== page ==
The ethos of Silicon Valley is "the next big thing". So it seems disloyal to sit in Palo Alto, surrounded by the headquarters of Hewlett-Packard, Genentech and innumerable law firms that have grown rich on the proceeds of dotcom shares, feeling nostalgic for the last big thing and wishing that Britain could have emulated it. The last big thing in question was the California Master Plan of 1960. To an astonishing extent, it delivered the very solutions that have eluded Robbins, Dearing and, most recently, education secretary Charles Clarke.
It didn't solve the problems that assorted forms of affirmative action have been trying to solve ever since, and it didn't produce an academic utopia. Because it was a plan for a public system, it left universities and community colleges exposed to the ups and downs of California's budget. And when California has downs, they are impressive - this year, the state is $35 billion (£22 billion) in the hole and the system will be taking a 10 per cent hit in many programmes.
What the master plan did is what Mr Clarke daren't do. It took a group of uncoordinated higher education institutions and turned them into a coherent system. "The University of California" is the collective label for the nine, about to be ten, research universities - Berkeley, Los Angeles, Davis and so on - that take their students from the top eighth of the graduating high-school class. Students aren't guaranteed a place at any particular campus or on any particular course, but they are guaranteed a place. The schools form California's publicly supported base for academic research.
You can see what this entails when you see that they have only 187,000 students among them, supported by 159,000 faculty and staff. The University of California controls the award of doctoral degrees and provides graduate education in law and medicine. The ethos is that faculty are researchers first, teachers second.
The California State University system provides undergraduate education and graduate education to masters level; it has a strong vocational bent; and it looks after teacher education. Its applicant pool is the top third of graduating high-school students. The faculty can pursue research, but the institutions that make up CSU - there are 23 campuses, 407,000 students and 44,000 faculty - are primarily teaching institutions. CSU staff have a more generous sabbatical system than most UK universities but are expected to teach four courses each quarter rather than two, and are less generously supplied with teaching assistants than at a University of California campus. But the "teacher-scholar" version of academic life suits a lot of people very well. Among other things, it is a lot less driven than the research-oriented life.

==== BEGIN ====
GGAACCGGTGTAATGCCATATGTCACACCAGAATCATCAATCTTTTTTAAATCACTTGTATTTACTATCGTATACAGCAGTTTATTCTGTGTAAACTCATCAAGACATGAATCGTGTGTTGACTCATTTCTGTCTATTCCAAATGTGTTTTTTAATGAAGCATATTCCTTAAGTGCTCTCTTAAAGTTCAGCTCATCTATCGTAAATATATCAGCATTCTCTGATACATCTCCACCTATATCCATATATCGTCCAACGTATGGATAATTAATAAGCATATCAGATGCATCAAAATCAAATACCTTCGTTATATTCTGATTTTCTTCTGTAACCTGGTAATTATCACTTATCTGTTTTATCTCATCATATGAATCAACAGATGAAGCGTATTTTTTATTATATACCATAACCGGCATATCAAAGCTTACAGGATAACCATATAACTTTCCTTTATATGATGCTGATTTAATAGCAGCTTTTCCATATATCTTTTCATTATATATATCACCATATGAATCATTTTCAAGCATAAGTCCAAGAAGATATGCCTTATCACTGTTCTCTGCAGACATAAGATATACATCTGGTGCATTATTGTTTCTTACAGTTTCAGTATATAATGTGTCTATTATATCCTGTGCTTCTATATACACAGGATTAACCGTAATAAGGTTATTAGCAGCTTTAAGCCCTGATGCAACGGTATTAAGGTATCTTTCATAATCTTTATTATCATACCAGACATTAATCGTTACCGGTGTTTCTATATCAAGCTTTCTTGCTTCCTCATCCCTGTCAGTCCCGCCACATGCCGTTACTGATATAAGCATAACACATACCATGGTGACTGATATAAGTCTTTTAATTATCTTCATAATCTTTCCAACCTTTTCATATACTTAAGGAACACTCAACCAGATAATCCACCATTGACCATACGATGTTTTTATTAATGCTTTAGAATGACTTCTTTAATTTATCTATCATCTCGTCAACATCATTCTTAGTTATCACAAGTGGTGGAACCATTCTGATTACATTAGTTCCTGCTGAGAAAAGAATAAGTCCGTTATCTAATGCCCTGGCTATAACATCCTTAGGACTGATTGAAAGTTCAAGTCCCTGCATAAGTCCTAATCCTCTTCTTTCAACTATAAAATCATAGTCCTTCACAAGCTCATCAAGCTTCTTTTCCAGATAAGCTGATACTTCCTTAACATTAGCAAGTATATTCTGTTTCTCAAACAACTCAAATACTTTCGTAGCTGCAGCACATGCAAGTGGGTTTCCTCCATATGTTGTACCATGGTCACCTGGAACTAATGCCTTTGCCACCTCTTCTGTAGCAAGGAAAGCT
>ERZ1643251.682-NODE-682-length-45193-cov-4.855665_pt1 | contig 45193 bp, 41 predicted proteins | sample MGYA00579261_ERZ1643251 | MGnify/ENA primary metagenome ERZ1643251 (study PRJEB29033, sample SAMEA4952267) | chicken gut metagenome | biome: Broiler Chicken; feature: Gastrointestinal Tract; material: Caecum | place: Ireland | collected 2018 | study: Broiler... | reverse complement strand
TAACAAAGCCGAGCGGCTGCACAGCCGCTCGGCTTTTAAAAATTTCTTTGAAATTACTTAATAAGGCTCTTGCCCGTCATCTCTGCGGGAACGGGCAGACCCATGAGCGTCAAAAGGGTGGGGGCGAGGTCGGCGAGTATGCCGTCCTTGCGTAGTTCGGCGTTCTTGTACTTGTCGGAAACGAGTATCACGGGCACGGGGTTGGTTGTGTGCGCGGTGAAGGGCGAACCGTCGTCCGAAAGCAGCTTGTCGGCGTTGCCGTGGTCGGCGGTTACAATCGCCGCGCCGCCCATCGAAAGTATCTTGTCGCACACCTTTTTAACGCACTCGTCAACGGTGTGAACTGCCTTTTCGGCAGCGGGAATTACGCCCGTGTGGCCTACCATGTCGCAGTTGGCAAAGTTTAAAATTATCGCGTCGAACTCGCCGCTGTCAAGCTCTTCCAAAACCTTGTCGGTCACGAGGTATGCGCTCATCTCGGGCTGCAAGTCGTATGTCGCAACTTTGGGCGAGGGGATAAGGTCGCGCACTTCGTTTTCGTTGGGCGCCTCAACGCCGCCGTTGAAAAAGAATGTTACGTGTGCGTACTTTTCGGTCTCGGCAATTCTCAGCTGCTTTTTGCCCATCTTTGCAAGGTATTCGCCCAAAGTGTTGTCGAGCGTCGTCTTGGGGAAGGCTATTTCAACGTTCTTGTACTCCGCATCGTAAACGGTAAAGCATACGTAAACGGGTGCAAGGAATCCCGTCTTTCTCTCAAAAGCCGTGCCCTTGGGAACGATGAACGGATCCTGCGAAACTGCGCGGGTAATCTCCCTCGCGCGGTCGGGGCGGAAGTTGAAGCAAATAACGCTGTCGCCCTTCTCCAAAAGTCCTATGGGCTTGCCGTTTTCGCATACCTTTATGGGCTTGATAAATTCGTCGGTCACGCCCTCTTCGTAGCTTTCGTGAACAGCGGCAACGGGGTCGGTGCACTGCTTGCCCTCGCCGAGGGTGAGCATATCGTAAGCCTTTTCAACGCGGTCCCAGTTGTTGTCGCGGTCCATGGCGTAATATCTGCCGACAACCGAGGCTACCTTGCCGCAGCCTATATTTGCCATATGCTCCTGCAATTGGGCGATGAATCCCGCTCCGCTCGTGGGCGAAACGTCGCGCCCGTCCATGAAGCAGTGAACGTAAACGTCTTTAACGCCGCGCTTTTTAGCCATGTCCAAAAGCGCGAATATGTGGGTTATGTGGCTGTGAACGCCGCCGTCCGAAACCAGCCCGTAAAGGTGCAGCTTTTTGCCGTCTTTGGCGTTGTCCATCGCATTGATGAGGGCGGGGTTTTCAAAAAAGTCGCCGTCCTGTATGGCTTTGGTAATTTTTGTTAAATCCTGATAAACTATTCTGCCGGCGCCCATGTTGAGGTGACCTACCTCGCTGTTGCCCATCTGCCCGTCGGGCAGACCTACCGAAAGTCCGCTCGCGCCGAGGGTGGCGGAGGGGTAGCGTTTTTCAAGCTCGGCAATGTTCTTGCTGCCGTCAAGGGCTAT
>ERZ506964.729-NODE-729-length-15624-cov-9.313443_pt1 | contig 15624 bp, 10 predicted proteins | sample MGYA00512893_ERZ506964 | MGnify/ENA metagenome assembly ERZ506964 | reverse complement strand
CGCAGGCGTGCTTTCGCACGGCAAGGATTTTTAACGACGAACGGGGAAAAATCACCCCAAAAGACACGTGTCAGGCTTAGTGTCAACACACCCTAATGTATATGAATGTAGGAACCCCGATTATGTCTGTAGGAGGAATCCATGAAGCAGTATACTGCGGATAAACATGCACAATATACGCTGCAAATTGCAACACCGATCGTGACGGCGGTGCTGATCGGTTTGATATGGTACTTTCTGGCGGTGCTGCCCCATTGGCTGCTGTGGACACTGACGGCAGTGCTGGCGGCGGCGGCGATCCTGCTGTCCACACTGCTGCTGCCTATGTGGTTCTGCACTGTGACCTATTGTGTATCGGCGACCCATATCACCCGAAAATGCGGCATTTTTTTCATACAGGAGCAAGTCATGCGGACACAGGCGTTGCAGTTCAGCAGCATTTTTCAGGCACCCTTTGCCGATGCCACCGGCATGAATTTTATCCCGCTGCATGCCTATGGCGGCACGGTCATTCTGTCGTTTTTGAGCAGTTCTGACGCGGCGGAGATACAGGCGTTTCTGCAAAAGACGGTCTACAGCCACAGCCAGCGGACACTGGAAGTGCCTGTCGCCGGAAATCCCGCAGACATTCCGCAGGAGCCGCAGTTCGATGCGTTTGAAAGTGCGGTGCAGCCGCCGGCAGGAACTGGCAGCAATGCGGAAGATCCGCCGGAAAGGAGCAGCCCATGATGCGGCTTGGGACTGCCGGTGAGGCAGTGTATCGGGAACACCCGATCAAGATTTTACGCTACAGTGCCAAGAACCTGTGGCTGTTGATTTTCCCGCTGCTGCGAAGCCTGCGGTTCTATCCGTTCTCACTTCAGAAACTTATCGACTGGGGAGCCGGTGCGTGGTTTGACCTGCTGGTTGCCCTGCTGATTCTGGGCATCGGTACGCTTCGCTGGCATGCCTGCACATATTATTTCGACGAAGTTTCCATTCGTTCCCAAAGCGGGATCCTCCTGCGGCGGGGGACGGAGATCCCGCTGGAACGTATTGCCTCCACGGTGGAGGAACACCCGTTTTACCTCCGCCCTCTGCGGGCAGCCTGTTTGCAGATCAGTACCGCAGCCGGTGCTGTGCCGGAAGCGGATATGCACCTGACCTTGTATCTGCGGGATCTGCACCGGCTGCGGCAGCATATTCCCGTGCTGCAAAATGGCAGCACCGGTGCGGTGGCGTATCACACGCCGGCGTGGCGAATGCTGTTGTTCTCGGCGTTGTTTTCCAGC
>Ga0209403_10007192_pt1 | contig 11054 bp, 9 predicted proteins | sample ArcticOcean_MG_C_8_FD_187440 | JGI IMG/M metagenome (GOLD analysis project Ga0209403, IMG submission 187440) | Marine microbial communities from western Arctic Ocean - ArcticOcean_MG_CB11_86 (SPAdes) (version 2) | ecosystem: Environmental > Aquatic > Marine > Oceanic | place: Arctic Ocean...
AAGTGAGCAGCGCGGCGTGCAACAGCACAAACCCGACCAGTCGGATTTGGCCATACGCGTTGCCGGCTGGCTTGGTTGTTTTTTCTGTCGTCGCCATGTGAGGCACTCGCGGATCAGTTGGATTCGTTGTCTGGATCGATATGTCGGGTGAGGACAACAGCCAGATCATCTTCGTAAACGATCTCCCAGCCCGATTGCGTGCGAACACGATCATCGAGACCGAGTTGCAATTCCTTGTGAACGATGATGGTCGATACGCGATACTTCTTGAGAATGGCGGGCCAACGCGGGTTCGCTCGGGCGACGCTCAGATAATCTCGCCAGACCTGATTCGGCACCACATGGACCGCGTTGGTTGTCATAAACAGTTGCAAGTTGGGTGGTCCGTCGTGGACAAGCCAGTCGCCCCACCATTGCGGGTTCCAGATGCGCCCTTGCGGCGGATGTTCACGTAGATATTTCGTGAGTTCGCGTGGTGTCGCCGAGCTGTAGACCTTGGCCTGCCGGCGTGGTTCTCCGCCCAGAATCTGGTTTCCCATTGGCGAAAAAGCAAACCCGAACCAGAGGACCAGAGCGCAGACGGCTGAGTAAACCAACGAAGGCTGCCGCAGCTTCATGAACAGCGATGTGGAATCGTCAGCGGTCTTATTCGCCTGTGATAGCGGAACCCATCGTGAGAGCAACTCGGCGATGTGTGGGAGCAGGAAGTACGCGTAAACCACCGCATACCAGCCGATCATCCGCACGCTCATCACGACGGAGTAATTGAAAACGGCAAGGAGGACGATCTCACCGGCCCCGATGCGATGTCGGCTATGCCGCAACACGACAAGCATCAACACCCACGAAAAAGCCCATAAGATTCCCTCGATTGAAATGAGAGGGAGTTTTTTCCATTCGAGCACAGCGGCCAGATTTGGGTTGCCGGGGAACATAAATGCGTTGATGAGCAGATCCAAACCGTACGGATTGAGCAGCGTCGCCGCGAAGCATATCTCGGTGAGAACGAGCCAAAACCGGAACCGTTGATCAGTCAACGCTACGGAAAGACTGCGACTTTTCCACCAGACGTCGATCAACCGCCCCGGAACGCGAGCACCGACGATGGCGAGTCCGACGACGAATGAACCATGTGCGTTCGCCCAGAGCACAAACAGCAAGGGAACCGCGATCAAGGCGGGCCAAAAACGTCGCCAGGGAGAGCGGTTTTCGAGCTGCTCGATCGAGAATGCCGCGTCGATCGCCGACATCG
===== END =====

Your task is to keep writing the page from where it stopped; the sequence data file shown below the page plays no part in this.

Behind this two-part system lies the California Community College system.
Its mandate is to admit any student "capable of benefiting from instruction". There are 108 community colleges and they enrol 2.9 million students. Community colleges teach the first two years of an undergraduate degree. Their community role is pretty salient, however, and includes the provision of remedial education, English as a second language, non-degree adult education programmes and job-related training for those already in work.
The beauty of the system is that a transfer programme allows students at community colleges to migrate into the UC or CSU system for the final two years of a four-year undergraduate degree. This is achieved with an intelligent simplicity that cannot be said to be characteristic of any recent government approach to UK higher education. The last two years of the programmes in the UC or CSU schools are 50 per cent larger than the first two years to provide room for the new arrivals. A popular way for bright students to save money is thus to do the first two years at a community college and then head for Berkeley or elsewhere for the last two.
Does the system work? It does. It is the world's best public higher education system. Could we transplant it to Britain? Leaving aside the British incapacity to learn anything from anyone else - think of high-speed trains - it's probably too late. We could have done it in 1963; and we just might have managed it in the late 1980s. Now, it would take more nerve and more stamina than any government is likely to have. Take last week's allocations from the Higher Education Funding Council for England, draw a line somewhere around number 20 in the research funding; and imagine the ruckus if number 21 and below were handed "state university" status, while 20 and up were treated as well as California treats the flagships. Even if Mr Clarke were the bruiser he is - wrongly - said to be, he'd still have every reason to flinch.
Alan Ryan is a fellow at the Center for Advanced Study in the Behavioural Sciences, Stanford University.